Animation on the Web by Melissa Bouwman

Animation on the web has seen some amazing developments over the past few years. I remember when I first explored the World Wide Web (which I am ashamed to say was only one and a half years ago) I was excited to come across a web page that had nice graphics that didn't take an eon to download. I saw very little animation and the ones I did come across were simple gif animations that were no longer than a few frames.

Now animation is everywhere on the web, from the vast amount of gif animations, to fully interactive web pages loaded with sound and animation. What I intend to cover is a few of the most common types of animation formats for the web, a brief description of some of the programs used to create animation, and list some of the resources and sites of interest for animators.

Types of Web animation
Obviously the most common format of animation on the web is Gif Animation. Some of the reasons for their popularity are that Gif animations are usually small files, with minimal download time, and they can be seen by plug- ins are necessary to view them. Gif animations require no special program for their creation, however, if you are not familiar with HTML programming there are a number of programs out there that can assist you in the creation of your animation. One such program is GifBuilder, a freeware program on the web which assembles graphics that you create in another program into gif animation sequences. To see a demo or to download this software, go to the GifBuilder site at Another common web animation format is Java script. Creating a Java animation requires knowledge of writing Java script code. Again, there are programs that assist with the creation of animations to be exported in the Java format, but according to the software reviews I've read, the best results are achieved if you can write Java script code. Java is also capable of producing interactive stacks with sound. I have seen a number of different Java applets that allow you to play simulations of old video games such as Pong, Asteroids, Space Invaders, and even Pac Man, right on your browser.

To view Java script animations and applets, one must have a browser that supports Java--most current versions of web browsers have that capability. Quicktime or AVI movies allow you to see examples of longer animations on the web, but, you will have to download the movie in order to see the animation. The only problems that exist with this option is of course the download time, which can be extremely long depending on the size of the file, and that viewers will need to have the proper plug-in installed in order to download it in the first place. A nice feature about quicktime clips is that users can save the quicktime or AVI movie to their hard drive and view it again later without having to suffer through a second download.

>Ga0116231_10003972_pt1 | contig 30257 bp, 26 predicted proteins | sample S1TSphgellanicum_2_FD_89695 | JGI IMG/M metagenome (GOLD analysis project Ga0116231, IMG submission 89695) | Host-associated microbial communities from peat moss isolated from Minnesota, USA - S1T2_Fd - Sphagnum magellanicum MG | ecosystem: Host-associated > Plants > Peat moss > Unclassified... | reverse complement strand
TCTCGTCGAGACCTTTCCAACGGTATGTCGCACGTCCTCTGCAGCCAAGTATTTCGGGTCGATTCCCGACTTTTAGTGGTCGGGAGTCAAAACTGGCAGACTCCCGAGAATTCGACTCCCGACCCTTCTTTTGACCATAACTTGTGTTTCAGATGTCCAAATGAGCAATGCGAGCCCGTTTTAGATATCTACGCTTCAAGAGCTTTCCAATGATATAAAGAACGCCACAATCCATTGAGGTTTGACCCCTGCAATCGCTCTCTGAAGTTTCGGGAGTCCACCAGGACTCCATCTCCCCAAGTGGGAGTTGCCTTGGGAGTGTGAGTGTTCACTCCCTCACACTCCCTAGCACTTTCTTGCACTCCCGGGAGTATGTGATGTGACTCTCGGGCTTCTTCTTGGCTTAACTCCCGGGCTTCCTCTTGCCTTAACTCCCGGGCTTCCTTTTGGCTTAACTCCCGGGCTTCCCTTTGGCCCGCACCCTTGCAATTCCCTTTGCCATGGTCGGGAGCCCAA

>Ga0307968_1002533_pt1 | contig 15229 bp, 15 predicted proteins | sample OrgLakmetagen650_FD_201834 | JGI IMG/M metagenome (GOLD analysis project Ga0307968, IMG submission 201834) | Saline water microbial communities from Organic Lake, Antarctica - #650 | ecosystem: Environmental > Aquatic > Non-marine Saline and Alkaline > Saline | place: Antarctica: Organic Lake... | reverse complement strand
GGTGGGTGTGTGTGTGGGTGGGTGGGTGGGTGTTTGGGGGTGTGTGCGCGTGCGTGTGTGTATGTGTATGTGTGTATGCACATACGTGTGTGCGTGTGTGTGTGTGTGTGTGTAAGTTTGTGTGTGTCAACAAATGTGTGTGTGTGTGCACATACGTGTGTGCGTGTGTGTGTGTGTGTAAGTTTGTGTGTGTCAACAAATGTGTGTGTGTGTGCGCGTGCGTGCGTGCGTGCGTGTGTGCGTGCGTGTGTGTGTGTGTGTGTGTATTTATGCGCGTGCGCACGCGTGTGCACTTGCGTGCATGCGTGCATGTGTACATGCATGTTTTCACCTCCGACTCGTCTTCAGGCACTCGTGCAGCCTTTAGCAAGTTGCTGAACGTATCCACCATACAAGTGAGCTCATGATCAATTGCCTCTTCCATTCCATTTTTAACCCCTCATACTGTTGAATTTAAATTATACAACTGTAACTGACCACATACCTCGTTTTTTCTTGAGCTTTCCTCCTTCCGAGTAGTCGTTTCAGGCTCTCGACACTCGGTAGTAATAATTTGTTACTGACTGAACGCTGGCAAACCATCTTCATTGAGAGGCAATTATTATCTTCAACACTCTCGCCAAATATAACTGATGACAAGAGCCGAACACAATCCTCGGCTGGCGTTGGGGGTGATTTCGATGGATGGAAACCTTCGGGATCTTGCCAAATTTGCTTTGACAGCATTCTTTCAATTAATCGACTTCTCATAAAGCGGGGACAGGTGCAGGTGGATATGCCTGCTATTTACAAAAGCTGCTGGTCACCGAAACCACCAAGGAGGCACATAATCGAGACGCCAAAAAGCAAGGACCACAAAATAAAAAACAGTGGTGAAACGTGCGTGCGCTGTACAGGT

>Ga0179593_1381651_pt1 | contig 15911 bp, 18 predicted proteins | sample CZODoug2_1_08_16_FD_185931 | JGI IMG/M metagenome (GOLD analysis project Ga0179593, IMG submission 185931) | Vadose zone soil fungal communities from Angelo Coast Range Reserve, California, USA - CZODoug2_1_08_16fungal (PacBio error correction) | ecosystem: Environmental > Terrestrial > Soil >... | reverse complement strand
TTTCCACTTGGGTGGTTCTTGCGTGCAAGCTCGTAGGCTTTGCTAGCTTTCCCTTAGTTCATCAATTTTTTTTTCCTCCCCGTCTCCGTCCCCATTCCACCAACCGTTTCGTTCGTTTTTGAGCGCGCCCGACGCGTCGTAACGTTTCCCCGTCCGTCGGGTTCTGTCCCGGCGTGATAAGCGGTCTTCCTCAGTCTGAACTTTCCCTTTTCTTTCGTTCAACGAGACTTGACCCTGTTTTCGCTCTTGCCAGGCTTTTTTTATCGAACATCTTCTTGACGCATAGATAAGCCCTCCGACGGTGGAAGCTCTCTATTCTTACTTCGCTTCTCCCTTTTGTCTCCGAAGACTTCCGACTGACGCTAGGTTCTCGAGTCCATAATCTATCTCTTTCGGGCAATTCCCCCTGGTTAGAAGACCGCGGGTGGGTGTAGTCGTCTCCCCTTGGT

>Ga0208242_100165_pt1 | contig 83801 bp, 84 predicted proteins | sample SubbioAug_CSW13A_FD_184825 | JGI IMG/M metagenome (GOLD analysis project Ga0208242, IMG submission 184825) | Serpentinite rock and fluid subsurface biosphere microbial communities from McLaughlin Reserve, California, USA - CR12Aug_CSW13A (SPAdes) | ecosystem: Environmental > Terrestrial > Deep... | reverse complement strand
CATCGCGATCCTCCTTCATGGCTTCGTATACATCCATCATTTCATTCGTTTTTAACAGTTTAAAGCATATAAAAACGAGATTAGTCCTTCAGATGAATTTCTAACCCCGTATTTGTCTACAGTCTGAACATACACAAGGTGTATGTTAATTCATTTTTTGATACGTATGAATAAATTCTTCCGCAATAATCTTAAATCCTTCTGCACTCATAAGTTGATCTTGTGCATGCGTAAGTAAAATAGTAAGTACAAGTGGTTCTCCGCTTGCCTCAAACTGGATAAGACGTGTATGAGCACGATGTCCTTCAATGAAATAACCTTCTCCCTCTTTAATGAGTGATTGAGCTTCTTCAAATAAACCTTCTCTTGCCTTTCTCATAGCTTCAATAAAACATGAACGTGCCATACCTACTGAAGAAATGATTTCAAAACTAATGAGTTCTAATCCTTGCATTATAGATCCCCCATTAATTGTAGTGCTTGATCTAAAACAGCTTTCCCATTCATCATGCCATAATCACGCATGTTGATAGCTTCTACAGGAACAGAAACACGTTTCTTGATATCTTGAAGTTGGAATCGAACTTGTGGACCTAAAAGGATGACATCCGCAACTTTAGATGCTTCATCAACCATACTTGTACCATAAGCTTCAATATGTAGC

Among the many types of animation formats that require their own software and viewer plug-in to be seen are the Macromedia formats of Shockwave and Shockwave Flash animation. Shockwave files can be created by Macromedia Director, Macromedia Authorware, or Macromedia Flash. Shockwave allows you to either create entirely interactive web pages, or place a shockwave document to be downloaded like a quicktime movie. The shockwave file will usually be of higher quality than a quicktime file and they aren't available to be saved to your hard drive. Macromedia Flash creates vector based animations and multimedia stacks that load very quickly. The animation and sound is streaming, so it plays as it loads. Also, because graphics are vector based one can zoom into graphics indefinitely with no quality loss (examples of zoom capabilities can be seen on WebTrips pages at To see some examples of work created with Macromedia's Shockwave and Flash, go to their site at http://

Another site that has a number of fun activities created with Shockwave, such as pumpkin carving (my personal favorite) and a spook show, is the Colossal Pictures home page at

Great Animation Web Sites